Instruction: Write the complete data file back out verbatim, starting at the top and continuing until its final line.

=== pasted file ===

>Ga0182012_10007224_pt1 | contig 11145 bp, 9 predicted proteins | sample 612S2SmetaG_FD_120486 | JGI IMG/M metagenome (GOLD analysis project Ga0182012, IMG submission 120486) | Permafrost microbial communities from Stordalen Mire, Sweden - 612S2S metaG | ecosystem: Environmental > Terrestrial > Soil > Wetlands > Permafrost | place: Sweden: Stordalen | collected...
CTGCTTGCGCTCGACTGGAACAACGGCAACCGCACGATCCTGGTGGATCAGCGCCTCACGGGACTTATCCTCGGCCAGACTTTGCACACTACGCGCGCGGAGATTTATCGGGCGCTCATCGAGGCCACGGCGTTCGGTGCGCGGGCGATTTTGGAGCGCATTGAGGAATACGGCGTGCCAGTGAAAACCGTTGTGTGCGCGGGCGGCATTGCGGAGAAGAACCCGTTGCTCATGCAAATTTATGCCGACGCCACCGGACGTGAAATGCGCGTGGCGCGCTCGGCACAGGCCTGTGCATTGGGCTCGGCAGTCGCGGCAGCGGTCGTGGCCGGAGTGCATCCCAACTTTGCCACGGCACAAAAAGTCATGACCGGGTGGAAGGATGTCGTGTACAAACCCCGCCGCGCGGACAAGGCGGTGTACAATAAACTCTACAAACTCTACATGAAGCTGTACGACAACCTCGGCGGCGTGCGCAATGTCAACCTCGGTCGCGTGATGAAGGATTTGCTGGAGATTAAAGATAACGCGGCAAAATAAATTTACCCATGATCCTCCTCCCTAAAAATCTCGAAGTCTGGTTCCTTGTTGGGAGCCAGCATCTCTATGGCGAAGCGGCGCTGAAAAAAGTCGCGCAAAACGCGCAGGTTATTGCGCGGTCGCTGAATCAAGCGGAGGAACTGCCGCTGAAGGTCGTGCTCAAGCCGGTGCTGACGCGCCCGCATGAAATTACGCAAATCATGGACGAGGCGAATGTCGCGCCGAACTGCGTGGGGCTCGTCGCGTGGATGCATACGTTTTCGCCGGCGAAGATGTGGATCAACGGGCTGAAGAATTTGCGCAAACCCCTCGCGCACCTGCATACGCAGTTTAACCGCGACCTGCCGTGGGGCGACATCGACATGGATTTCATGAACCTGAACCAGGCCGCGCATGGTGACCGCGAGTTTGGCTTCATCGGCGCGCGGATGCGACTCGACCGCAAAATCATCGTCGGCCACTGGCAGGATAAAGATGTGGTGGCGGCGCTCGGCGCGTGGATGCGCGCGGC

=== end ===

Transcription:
>Ga0182012_10007224_pt1 | contig 11145 bp, 9 predicted proteins | sample 612S2SmetaG_FD_120486 | JGI IMG/M metagenome (GOLD analysis project Ga0182012, IMG submission 120486) | Permafrost microbial communities from Stordalen Mire, Sweden - 612S2S metaG | ecosystem: Environmental > Terrestrial > Soil > Wetlands > Permafrost | place: Sweden: Stordalen | collected...
CTGCTTGCGCTCGACTGGAACAACGGCAACCGCACGATCCTGGTGGATCAGCGCCTCACGGGACTTATCCTCGGCCAGACTTTGCACACTACGCGCGCGGAGATTTATCGGGCGCTCATCGAGGCCACGGCGTTCGGTGCGCGGGCGATTTTGGAGCGCATTGAGGAATACGGCGTGCCAGTGAAAACCGTTGTGTGCGCGGGCGGCATTGCGGAGAAGAACCCGTTGCTCATGCAAATTTATGCCGACGCCACCGGACGTGAAATGCGCGTGGCGCGCTCGGCACAGGCCTGTGCATTGGGCTCGGCAGTCGCGGCAGCGGTCGTGGCCGGAGTGCATCCCAACTTTGCCACGGCACAAAAAGTCATGACCGGGTGGAAGGATGTCGTGTACAAACCCCGCCGCGCGGACAAGGCGGTGTACAATAAACTCTACAAACTCTACATGAAGCTGTACGACAACCTCGGCGGCGTGCGCAATGTCAACCTCGGTCGCGTGATGAAGGATTTGCTGGAGATTAAAGATAACGCGGCAAAATAAATTTACCCATGATCCTCCTCCCTAAAAATCTCGAAGTCTGGTTCCTTGTTGGGAGCCAGCATCTCTATGGCGAAGCGGCGCTGAAAAAAGTCGCGCAAAACGCGCAGGTTATTGCGCGGTCGCTGAATCAAGCGGAGGAACTGCCGCTGAAGGTCGTGCTCAAGCCGGTGCTGACGCGCCCGCATGAAATTACGCAAATCATGGACGAGGCGAATGTCGCGCCGAACTGCGTGGGGCTCGTCGCGTGGATGCATACGTTTTCGCCGGCGAAGATGTGGATCAACGGGCTGAAGAATTTGCGCAAACCCCTCGCGCACCTGCATACGCAGTTTAACCGCGACCTGCCGTGGGGCGACATCGACATGGATTTCATGAACCTGAACCAGGCCGCGCATGGTGACCGCGAGTTTGGCTTCATCGGCGCGCGGATGCGACTCGACCGCAAAATCATCGTCGGCCACTGGCAGGATAAAGATGTGGTGGCGGCGCTCGGCGCGTGGATGCGCGCGGC